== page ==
Part 2: Project 1- Space, depth and volume
‘NARCISSUS’ 1560 – ? Valerio Cioli 1529-99
I feel to have achieved a real sense of depth with the figure, Narcissus, without any use of outlining. I’m thinking that the most important thing is that, as you begin to draw, you don’t see the image in terms of outline. From the start, it is volume, depth and space so that as soon as the first marks go down on the page, you’re beginning to ‘sculpt’ the image from the surface. But with only two dimensions to work with, your only tool is light. I’m interested to think of light as a tool and it’s a most demanding tool. In this drawing the play of light across the back of the figure produces all the tension and rhythm of the structure of the bones and muscles, the volume of the shape of the body and the depth of the figure on the page. I found that the slightest carelessness or sloppy observation in the tonal values had alarming results, completely changing the shape of some parts of the figure and losing the ‘believable’ illusion of space and depth.
There was no need to use any outlining of the figure and it’s interesting to compare it to other sketches I’ve done at the V&A.
These were done mainly using line and a pencil and while the figures have volume there is not the same strong illusion of space and depth as in the figure done with the rubber and charcoal. They remain sketches, partly because there is nothing happening in the space around the figure I suppose. Considering the section in part 1 on using space, this makes for some consideration…!
The section of the drawing of Narcissus which excites me the most is in the bottom right hand corner where the underside of the foot can be seen. Because of the play of light against dark, the foot appears to be jutting out of the picture plane towards the viewer.
Another point that I’d like to make is that confining the drawing to the use of the rubber and the charcoal has resulted in a piece of great subtlety. From the charcoal stick, it wasn’t possible to achieve the strong dark which I would have liked, to indicate the trapped areas of dark and at first I felt rather restricted by this. But now I just love the subtle and almost imperceptible changes of tone.
Making work about the space between the surface and the implied three dimensions
I puzzled for a long time as to what this meant and am not sure I have understood it now. From my research I have learnt how artists use space in a painting and that there is an interplay between the surface and the implied three dimensions. So taking these two elements I played around with some compositions to emphasise them, using my original three-dimensional drawing. It’s not the easiest image to build a composition around one image in particular really worked.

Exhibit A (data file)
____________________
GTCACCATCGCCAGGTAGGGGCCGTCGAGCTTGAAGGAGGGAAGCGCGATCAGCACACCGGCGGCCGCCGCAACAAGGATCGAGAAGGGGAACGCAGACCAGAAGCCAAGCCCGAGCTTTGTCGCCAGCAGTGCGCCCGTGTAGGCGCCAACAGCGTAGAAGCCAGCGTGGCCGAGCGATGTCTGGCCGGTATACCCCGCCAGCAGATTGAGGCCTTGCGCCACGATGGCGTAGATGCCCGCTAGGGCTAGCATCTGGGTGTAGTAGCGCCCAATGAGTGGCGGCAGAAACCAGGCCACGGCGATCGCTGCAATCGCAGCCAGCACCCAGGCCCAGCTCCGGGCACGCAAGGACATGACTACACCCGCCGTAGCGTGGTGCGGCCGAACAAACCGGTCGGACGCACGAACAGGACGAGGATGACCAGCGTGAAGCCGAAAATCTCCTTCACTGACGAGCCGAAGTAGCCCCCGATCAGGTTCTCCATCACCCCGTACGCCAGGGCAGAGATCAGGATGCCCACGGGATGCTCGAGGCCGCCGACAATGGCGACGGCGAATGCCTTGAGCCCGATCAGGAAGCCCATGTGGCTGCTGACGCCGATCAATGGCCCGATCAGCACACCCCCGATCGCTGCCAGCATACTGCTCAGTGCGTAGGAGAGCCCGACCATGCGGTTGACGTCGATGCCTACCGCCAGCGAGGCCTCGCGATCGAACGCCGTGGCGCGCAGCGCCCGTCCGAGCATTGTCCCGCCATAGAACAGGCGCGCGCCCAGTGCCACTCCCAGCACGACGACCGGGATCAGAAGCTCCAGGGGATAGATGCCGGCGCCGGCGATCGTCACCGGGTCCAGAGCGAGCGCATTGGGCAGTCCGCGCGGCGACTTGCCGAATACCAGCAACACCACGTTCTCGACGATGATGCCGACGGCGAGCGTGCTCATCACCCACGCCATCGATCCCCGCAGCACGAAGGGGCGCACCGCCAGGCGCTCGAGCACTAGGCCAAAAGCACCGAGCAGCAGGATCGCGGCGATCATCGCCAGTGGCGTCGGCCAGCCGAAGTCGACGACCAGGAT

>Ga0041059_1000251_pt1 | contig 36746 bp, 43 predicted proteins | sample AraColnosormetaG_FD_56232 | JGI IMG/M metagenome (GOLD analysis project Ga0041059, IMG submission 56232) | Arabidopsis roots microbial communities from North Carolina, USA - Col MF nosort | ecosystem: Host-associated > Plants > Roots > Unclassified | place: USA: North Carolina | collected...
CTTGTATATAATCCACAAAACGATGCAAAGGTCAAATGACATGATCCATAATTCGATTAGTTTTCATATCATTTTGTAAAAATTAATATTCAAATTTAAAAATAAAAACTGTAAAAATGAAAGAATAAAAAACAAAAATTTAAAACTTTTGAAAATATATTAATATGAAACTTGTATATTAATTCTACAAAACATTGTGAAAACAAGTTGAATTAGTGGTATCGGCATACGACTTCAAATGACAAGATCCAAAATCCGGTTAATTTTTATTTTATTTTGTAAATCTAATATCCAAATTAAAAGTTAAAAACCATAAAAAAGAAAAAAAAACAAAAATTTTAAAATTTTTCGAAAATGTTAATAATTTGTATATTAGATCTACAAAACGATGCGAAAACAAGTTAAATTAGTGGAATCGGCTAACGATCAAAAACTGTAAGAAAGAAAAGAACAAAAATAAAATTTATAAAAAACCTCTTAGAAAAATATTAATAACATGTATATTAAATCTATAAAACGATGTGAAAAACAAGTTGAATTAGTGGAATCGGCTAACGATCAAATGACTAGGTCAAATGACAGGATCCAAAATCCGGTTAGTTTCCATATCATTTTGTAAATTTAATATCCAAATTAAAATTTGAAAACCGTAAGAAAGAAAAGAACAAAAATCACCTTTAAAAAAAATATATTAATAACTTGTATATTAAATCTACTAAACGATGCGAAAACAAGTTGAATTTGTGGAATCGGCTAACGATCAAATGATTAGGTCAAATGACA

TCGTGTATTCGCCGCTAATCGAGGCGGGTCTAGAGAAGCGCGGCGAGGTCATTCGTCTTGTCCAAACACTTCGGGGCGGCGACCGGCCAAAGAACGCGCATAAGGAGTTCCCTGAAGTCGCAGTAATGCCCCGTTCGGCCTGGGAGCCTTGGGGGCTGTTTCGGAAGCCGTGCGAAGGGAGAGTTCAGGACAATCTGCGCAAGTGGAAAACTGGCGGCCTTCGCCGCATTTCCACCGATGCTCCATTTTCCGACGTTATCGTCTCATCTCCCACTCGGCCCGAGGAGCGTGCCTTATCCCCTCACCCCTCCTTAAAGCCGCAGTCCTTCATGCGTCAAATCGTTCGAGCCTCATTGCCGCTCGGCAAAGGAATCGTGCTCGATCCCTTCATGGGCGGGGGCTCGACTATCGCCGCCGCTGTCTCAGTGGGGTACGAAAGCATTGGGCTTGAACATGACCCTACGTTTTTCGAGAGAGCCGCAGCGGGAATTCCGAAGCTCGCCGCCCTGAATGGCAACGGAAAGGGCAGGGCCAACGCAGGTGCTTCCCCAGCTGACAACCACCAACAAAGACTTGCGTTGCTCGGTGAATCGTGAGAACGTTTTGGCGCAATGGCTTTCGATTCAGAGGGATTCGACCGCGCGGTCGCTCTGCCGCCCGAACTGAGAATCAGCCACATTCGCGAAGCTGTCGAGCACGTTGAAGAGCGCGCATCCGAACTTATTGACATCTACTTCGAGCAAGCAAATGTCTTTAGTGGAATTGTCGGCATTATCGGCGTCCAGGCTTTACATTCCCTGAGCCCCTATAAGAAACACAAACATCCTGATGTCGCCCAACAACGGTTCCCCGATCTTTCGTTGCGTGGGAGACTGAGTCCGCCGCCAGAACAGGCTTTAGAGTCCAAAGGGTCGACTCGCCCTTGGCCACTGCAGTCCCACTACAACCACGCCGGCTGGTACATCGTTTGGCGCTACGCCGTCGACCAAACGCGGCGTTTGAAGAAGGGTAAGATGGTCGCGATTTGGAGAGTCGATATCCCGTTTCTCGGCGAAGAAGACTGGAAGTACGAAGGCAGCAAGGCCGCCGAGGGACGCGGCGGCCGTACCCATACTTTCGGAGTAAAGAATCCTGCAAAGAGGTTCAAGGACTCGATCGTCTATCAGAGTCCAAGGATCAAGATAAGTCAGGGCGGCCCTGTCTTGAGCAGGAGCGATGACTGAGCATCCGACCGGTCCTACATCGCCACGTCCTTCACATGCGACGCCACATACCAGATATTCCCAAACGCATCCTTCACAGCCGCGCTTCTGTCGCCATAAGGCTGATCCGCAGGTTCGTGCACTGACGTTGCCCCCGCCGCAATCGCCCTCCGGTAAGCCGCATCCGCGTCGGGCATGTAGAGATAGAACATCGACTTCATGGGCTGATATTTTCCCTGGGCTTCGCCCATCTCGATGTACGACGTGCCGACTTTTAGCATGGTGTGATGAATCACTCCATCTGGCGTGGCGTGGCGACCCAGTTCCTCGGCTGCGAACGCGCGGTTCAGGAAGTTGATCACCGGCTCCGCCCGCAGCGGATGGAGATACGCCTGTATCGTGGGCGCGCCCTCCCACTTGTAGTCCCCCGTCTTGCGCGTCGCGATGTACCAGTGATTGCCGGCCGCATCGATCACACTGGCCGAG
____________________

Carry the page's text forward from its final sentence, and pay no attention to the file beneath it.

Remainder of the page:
I began with drawing on the iPad and I was really trying to bring the surface texture to the fore in order to contrast the three-dimensional element….
I then cut out the three-dimensional figure and began working with creating other dimensions in the image. I kept in mind with these images that the drawing is of Narcissus and so I tried to highlight this theme.
The first of these six images has the three-dimensional figure contrasted on a plain black surface and this has the effect of high-definition – the image becomes the dominant feature in the space. Or does it? If the eye dwells on the space and not the figure, then the depth becomes mysterious, endless, suggestions of loneliness, cut off, certainly sculptural!
In the second, third and fourth image, the three dimensions of the figure becomes part of a further three-dimensional world and you feel to be moving endlessly back into the background. The surface texture is only fleeting in the light thrown across the body.
The fifth and sixth images carry further the idea of narcissus. From a visual composition viewpoint, I feel that the final image is the most successful of all of them because there is the sense of the surface in the background image but intriguingly the line drawing of the face contrasts beautifully with the three dimensions of the figure…love the combination of line and form.